Organizations have been hit with a lot of changes recently that have business leaders nervous about the effect of increasing costs on the bottom line. If you are in human resources management, then you know just how much these changes are affecting your organization, and you are probably under pressure to come up with solutions to contain or cut costs. While some are cutting back on labour and benefits, others are looking for more proactive ways to ensure a more positive and sustainable impact. Convincing senior leaders to focus on reducing chronic stress will have a real and tangible impact on the bottom line by creating an environment where employees are engaged and able to focus.
To get the resources you need in this climate of cost cutting, Human Resources professionals need to know how to identify the impact of chronic stress on the organization’s bottom line and demonstrate the value on investment (VOI) for implementing psychological health and safety improvements in terms of the organization’s strategic goals and business outcomes.
Value of Investment
Traditionally, we have looked at Return on Investment (ROI) as the key metric for implementing anything new. But research from the Harvard School of Public Health suggest that it is even more meaningful to consider the overall Value of Investment (VOI), which includes ROI (financial) and other qualitative measures.
Whereas ROI is a profitability ratio, Pronk (2014) showed that VOI measures outcomes on the basis of benefits, harms and costs, which help businesses make more fully informed decisions on investments for the overall well-being of the workforce, as well as for integrated interventions and accommodations for workers with injury, illness and disease.
The research showed evidence that:
keeping well workers well has a very high VOI;
accommodating workers with disabilities often show a very high VOI; and
about half of all implemented accommodations have little to no cost (Pronk, 2014).
Typical ROI measurements for workplace health programs fall short. They tend to be based on a standard calculation of short- and long-term disability costs divided by incremental costs and costs of benefits utilization. It is narrowly focused. It lacks the ability to relate the real changes that the investment has on various business outcomes, such as productivity, employee engagement, customer satisfaction, conflict resolution and turnover, just to name a few.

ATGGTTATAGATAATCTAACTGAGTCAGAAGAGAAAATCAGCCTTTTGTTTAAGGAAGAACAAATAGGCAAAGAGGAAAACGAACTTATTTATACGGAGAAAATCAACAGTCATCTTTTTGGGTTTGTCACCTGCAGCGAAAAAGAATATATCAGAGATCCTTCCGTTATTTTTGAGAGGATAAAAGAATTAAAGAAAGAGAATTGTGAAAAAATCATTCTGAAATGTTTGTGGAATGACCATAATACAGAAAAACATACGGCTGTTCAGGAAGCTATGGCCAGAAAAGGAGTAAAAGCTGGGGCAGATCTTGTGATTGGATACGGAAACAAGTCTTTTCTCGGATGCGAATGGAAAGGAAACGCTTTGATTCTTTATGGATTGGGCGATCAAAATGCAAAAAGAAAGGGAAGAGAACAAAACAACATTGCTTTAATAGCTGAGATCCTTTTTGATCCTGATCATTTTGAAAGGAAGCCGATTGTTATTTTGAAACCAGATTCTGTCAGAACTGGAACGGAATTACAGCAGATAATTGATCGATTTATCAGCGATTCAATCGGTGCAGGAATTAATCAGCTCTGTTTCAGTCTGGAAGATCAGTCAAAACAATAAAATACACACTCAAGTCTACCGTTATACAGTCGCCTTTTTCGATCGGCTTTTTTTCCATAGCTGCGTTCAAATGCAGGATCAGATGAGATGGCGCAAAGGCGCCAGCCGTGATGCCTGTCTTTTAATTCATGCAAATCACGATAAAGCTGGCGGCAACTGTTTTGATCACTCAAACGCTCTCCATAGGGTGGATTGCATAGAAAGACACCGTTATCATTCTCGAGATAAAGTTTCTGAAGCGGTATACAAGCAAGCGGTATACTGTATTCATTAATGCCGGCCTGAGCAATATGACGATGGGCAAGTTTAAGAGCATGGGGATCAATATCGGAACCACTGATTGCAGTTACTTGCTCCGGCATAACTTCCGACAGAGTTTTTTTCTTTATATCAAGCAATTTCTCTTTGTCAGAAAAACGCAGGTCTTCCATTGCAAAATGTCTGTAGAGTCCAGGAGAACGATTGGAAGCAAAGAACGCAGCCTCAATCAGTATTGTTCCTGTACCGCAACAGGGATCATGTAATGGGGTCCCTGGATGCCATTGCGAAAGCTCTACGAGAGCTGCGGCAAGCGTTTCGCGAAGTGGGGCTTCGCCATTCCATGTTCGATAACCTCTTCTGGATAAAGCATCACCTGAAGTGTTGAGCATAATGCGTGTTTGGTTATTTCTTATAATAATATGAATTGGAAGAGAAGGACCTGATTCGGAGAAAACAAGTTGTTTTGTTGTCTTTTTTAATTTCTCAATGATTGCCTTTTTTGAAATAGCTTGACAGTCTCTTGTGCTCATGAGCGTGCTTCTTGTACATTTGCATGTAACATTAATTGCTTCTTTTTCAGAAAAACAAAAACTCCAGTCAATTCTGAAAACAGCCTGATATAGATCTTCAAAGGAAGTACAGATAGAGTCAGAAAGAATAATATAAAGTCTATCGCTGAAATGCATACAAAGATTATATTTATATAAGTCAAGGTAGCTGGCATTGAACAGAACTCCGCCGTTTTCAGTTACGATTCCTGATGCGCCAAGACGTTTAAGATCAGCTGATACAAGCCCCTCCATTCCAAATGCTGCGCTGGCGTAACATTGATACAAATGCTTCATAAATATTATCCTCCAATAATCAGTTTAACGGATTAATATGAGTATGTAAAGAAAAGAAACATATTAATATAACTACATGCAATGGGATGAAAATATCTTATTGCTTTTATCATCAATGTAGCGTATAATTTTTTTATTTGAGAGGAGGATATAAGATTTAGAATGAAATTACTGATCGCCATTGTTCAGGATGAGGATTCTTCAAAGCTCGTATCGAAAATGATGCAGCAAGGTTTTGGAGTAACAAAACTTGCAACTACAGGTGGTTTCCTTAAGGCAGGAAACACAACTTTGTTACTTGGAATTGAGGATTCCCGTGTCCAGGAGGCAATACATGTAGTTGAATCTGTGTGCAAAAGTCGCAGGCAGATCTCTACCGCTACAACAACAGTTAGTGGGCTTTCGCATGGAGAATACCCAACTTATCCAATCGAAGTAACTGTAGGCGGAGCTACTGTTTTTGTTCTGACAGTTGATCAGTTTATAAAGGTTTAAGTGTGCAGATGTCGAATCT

VOI takes into account both direct and indirect costs, as well as other investment and outcomes. It is measured on 2 levels:
Employer investment versus business outcomes; and
Employee investment versus impact on employee health and wellness.
It gives a more realistic measure and empowers business leaders to make better informed decisions for the success of the organization.
VOI and Business Outcomes
To help your organization cut costs, you must look at the big picture and help senior leaders make better informed decisions for the good of the company.
According to the National Business Group on Health in the U.S., business outcomes can be measured in three areas:
Workforce health and safety – which measures health care, disability and workers’ compensation costs;
Productivity and performance – which measures costs associated with absenteeism, presenteeism and performance; and
Employer of Choice – which measures costs associated with turnover, recruitment and workforce engagement.
Employees are the lifeblood of any business. Supporting their ability to focus and do their work effectively will be the best investment your organization can make to reduce operating costs and improve business outcomes.
If you are an HR executive or manager who is serious about making significant improvements in your organization, then you may need some help getting the resources you need. I have developed a free guide to help you. It walks you through the steps of how to show the VOI. Simply click the button below for instant access.
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Contact Elizabeth Rankin-Horvath at email@example.com